The Vintage Half-Cab Bronco in the photo below features a Krawlers Edge Early Bronco Sport Cage!
The Ford Bronco on TV and in The Movies
The Ford Bronco isn’t just a favorite among car enthusiasts; it’s also a star of the silver screen. The Bronco’s rugged charm and all-American appeal have made it a popular choice for TV shows and movies.
Perhaps the most famous appearance of the Bronco is in the classic TV series, “The Dukes of Hazzard.” While the show is best known for the General Lee, a 1969 Dodge Charger, a 1970 Ford Bronco also made several appearances throughout the series.
The Bronco has also been featured in a number of films. In “Walking Tall” (2004), Dwayne “The Rock” Johnson’s character drives a 1973 Ford Bronco. The 1972 Bronco was featured in the movie “Safe Haven” (2013), and a 1966 model made an appearance in “The Gumball Rally” (1976).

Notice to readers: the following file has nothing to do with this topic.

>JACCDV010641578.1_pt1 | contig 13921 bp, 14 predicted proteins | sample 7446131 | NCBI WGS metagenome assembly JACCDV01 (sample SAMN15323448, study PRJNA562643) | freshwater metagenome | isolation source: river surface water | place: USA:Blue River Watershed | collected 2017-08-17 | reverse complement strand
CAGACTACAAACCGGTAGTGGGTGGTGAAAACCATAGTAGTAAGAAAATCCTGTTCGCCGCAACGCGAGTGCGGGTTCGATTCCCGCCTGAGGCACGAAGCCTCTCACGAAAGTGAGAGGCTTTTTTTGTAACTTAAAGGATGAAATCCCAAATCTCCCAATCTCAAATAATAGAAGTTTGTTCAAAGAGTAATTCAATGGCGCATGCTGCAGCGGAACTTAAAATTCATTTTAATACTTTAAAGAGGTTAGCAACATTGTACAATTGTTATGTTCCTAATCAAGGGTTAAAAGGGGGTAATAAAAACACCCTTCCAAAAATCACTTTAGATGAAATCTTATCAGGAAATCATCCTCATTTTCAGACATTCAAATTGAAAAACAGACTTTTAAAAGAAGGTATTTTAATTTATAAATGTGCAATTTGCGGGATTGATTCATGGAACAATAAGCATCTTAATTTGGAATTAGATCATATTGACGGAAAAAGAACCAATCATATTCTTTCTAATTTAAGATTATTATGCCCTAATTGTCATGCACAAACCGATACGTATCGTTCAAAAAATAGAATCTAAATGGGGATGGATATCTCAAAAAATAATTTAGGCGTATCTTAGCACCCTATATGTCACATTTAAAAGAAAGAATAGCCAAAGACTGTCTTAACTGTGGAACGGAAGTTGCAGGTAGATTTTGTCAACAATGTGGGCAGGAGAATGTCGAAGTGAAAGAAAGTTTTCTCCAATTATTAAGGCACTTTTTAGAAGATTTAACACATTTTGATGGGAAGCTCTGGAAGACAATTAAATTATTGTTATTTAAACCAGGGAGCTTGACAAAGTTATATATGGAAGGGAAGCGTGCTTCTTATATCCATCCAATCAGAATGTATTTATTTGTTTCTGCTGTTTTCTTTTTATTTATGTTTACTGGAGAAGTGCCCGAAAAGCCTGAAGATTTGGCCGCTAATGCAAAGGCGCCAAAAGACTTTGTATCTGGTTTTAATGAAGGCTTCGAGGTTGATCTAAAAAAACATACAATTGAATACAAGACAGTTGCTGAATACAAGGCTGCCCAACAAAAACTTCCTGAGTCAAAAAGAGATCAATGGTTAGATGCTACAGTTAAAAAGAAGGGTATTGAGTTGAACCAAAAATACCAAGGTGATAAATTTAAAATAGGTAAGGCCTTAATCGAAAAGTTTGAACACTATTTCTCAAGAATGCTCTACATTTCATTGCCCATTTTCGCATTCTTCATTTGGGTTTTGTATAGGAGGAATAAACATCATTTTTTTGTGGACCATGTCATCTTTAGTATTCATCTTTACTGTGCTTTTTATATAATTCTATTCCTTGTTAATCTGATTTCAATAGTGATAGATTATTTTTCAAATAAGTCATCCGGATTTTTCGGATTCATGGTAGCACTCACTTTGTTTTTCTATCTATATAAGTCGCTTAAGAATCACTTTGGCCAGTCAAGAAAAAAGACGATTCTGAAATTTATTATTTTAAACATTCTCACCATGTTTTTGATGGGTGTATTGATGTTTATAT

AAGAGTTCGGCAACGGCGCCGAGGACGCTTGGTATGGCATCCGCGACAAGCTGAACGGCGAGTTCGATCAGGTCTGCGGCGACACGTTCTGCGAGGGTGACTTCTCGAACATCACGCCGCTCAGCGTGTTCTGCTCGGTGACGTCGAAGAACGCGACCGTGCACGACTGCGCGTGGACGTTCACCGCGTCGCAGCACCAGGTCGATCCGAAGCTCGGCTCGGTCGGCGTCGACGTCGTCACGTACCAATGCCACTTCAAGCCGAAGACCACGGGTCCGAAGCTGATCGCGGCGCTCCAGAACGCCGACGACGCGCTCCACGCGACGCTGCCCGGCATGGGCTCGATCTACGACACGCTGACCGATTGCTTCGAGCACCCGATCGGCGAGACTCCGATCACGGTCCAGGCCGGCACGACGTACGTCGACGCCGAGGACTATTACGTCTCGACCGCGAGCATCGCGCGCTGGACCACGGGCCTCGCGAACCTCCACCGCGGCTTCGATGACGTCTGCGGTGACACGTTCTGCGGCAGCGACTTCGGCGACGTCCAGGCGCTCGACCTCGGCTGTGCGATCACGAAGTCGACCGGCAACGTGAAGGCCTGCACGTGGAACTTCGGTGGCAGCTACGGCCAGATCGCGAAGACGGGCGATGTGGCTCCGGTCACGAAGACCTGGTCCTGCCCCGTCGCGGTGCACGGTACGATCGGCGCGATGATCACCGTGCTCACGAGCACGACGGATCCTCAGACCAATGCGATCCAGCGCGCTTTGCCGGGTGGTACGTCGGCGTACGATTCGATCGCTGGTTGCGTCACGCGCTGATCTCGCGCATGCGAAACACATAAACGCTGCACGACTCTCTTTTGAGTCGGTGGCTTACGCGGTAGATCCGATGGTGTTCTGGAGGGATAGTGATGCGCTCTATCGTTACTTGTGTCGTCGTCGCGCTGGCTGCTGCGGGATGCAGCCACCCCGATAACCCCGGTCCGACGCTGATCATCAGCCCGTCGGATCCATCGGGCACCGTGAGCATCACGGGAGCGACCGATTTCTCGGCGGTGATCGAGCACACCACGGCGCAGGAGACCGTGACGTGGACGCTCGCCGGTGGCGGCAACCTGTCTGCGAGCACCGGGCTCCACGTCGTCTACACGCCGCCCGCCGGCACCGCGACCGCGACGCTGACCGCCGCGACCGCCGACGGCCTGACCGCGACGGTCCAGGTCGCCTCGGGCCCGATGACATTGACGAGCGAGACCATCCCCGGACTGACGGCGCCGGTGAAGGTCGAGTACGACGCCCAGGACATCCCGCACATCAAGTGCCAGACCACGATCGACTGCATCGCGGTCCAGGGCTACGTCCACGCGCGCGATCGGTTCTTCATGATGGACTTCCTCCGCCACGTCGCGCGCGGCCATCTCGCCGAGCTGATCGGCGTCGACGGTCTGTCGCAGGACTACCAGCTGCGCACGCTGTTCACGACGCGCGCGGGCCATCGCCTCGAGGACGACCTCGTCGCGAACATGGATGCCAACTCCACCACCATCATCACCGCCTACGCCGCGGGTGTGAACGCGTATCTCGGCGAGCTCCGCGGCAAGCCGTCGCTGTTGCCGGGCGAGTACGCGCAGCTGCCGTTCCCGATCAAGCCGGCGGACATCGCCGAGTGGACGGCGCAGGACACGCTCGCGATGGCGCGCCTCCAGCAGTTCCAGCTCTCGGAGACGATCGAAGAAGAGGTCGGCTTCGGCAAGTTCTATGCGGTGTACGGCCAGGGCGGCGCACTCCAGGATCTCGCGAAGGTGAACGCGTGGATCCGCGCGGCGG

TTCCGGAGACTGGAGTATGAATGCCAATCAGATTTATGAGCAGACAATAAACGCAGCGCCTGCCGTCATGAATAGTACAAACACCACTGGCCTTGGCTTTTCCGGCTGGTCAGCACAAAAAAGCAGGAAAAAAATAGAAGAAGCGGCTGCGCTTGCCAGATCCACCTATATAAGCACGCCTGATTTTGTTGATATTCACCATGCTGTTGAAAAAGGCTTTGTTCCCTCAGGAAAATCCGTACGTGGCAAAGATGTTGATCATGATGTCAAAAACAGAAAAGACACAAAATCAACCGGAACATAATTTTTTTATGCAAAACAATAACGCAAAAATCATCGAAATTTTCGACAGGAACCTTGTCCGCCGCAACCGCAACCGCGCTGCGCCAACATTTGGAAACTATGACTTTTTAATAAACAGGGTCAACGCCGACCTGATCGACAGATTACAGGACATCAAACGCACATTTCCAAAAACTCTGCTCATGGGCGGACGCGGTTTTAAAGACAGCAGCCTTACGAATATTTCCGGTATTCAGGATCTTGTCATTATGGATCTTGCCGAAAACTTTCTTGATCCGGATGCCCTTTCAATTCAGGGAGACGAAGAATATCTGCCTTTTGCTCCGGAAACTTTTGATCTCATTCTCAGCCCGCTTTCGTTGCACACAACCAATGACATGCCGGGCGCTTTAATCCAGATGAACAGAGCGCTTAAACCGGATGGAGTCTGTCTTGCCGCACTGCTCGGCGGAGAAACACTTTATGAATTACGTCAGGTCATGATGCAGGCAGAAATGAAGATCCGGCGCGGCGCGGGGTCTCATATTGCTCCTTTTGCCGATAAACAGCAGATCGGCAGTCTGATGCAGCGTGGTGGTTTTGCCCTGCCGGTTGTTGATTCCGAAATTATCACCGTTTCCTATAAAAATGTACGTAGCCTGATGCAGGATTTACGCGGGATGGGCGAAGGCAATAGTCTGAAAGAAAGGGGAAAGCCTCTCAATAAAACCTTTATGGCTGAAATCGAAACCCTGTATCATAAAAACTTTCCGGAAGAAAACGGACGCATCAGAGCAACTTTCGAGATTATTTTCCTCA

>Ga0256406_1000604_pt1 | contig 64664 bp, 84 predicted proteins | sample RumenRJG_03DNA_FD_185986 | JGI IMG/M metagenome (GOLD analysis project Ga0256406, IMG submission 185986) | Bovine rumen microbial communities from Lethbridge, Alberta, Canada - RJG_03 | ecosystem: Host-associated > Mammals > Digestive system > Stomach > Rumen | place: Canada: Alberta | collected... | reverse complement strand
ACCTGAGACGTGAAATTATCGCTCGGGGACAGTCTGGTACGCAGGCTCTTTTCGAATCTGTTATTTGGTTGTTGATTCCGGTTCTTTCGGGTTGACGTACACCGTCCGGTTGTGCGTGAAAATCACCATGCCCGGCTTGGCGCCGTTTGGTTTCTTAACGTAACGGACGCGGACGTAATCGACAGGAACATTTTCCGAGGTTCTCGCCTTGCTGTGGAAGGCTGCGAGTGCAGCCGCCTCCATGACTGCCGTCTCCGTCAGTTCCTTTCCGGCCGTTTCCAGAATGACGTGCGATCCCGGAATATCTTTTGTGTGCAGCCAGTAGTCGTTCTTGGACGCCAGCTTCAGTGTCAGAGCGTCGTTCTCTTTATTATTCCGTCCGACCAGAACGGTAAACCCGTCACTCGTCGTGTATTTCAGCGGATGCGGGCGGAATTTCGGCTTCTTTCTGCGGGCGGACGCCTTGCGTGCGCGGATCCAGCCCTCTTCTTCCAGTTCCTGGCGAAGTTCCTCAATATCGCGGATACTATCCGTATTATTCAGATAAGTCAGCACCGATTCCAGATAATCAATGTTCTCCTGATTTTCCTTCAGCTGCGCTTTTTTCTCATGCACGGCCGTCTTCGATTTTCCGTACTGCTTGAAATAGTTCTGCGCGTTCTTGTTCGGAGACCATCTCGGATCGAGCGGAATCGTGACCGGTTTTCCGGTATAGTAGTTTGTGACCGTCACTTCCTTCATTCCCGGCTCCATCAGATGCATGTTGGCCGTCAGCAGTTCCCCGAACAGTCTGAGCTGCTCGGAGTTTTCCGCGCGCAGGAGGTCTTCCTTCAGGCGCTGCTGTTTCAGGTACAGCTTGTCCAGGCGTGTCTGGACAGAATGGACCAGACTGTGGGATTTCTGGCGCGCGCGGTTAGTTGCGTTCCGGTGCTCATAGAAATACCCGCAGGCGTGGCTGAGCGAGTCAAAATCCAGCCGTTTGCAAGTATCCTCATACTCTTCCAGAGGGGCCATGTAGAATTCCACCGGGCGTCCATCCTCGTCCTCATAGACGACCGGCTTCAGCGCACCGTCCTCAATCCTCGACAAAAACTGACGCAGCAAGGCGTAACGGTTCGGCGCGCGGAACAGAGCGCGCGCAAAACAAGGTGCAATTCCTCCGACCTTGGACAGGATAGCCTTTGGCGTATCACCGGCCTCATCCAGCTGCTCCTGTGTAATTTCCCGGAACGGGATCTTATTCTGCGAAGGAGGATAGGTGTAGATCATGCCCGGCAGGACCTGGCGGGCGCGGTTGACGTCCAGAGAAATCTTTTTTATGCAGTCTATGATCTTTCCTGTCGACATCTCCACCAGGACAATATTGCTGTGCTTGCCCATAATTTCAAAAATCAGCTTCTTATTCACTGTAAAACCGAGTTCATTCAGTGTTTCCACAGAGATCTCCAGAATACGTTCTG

More recently, a first-gen Bronco was showcased in the hit movie “Top Gun: Maverick.” Perfect for the drive on the beach!
The Ford Bronco’s appearances in popular culture have not only helped to increase its visibility but also its desirability. It’s not just a car; it’s a piece of Americana, a symbol of freedom and adventure that resonates with audiences and car enthusiasts alike.
At Kincer Chassis we understand the classic Ford Bronco is more than just a vehicle—it’s a piece of American history. The first generation Bronco that Ford offered has endured the test of time with an appeal that lies in its rugged design, versatility, and the sense of adventure it inspires. Whether you’re a collector, an off-road enthusiast, or someone who appreciates classic cars, the Bronco has something to offer.
Its unique combination of style, performance, and history make it a truly iconic vehicle.
Ford Trademarks and Trade Dress used under license to Kincer Engineering and Design, LLC.